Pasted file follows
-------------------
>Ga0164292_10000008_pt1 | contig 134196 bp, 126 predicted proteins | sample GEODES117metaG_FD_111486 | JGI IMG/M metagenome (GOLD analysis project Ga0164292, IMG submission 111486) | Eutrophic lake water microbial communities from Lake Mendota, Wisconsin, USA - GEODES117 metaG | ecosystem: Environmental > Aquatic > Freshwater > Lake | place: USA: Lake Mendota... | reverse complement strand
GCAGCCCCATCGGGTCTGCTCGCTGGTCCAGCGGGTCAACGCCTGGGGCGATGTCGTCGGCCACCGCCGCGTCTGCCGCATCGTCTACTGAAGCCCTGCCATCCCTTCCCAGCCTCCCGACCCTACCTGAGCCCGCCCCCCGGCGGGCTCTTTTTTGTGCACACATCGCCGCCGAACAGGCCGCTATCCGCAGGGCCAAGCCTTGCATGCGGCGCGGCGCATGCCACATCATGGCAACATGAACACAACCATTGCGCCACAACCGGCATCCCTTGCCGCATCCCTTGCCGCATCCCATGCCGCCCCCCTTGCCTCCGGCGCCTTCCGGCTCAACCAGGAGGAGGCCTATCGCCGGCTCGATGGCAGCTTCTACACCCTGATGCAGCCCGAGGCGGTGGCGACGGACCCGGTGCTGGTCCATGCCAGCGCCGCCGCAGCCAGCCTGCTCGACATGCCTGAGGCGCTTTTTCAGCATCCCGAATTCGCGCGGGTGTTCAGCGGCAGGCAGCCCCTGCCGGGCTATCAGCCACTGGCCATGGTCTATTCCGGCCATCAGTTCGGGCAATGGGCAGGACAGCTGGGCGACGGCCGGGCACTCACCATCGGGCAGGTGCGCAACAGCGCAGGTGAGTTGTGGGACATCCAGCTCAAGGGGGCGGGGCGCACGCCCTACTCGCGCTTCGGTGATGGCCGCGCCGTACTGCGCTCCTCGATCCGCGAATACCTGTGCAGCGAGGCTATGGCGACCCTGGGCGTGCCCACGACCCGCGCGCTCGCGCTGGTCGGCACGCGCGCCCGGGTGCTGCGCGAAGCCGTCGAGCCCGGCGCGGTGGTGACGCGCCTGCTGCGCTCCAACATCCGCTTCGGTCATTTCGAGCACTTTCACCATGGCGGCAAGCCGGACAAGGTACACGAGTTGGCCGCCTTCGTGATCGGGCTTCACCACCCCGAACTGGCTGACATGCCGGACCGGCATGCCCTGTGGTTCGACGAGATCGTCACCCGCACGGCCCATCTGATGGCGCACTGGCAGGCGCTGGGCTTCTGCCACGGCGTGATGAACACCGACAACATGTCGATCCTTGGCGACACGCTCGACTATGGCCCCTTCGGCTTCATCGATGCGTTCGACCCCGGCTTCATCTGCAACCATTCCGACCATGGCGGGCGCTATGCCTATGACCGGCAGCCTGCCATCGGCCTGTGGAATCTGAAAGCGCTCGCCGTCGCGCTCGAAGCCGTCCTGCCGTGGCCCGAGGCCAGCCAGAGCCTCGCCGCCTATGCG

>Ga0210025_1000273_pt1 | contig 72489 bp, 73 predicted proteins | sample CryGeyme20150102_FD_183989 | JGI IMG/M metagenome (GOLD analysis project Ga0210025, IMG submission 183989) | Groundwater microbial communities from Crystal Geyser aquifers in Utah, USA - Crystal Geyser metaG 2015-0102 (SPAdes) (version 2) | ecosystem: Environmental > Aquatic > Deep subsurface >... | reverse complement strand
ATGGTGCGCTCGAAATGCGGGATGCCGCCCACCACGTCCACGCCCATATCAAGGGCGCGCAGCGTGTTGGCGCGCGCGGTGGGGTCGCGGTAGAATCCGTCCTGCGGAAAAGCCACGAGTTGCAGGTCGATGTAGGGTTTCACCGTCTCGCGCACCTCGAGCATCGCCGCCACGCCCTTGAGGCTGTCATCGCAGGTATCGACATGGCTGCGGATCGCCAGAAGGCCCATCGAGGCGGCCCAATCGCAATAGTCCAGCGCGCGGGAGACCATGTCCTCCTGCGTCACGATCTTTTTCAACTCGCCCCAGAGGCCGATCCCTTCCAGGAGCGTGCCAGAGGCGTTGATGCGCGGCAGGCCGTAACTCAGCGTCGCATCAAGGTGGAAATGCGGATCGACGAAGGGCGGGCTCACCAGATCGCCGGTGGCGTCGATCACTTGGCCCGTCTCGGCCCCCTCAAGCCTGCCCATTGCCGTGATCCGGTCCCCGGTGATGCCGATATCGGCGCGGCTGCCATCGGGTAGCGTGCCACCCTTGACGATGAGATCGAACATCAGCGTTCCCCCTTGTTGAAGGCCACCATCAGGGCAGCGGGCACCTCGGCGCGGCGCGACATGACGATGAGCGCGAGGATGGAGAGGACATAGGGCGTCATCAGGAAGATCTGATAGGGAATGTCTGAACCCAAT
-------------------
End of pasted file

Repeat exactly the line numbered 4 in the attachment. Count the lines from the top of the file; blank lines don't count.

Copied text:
ATGGTGCGCTCGAAATGCGGGATGCCGCCCACCACGTCCACGCCCATATCAAGGGCGCGCAGCGTGTTGGCGCGCGCGGTGGGGTCGCGGTAGAATCCGTCCTGCGGAAAAGCCACGAGTTGCAGGTCGATGTAGGGTTTCACCGTCTCGCGCACCTCGAGCATCGCCGCCACGCCCTTGAGGCTGTCATCGCAGGTATCGACATGGCTGCGGATCGCCAGAAGGCCCATCGAGGCGGCCCAATCGCAATAGTCCAGCGCGCGGGAGACCATGTCCTCCTGCGTCACGATCTTTTTCAACTCGCCCCAGAGGCCGATCCCTTCCAGGAGCGTGCCAGAGGCGTTGATGCGCGGCAGGCCGTAACTCAGCGTCGCATCAAGGTGGAAATGCGGATCGACGAAGGGCGGGCTCACCAGATCGCCGGTGGCGTCGATCACTTGGCCCGTCTCGGCCCCCTCAAGCCTGCCCATTGCCGTGATCCGGTCCCCGGTGATGCCGATATCGGCGCGGCTGCCATCGGGTAGCGTGCCACCCTTGACGATGAGATCGAACATCAGCGTTCCCCCTTGTTGAAGGCCACCATCAGGGCAGCGGGCACCTCGGCGCGGCGCGACATGACGATGAGCGCGAGGATGGAGAGGACATAGGGCGTCATCAGGAAGATCTGATAGGGAATGTCTGAACCCAAT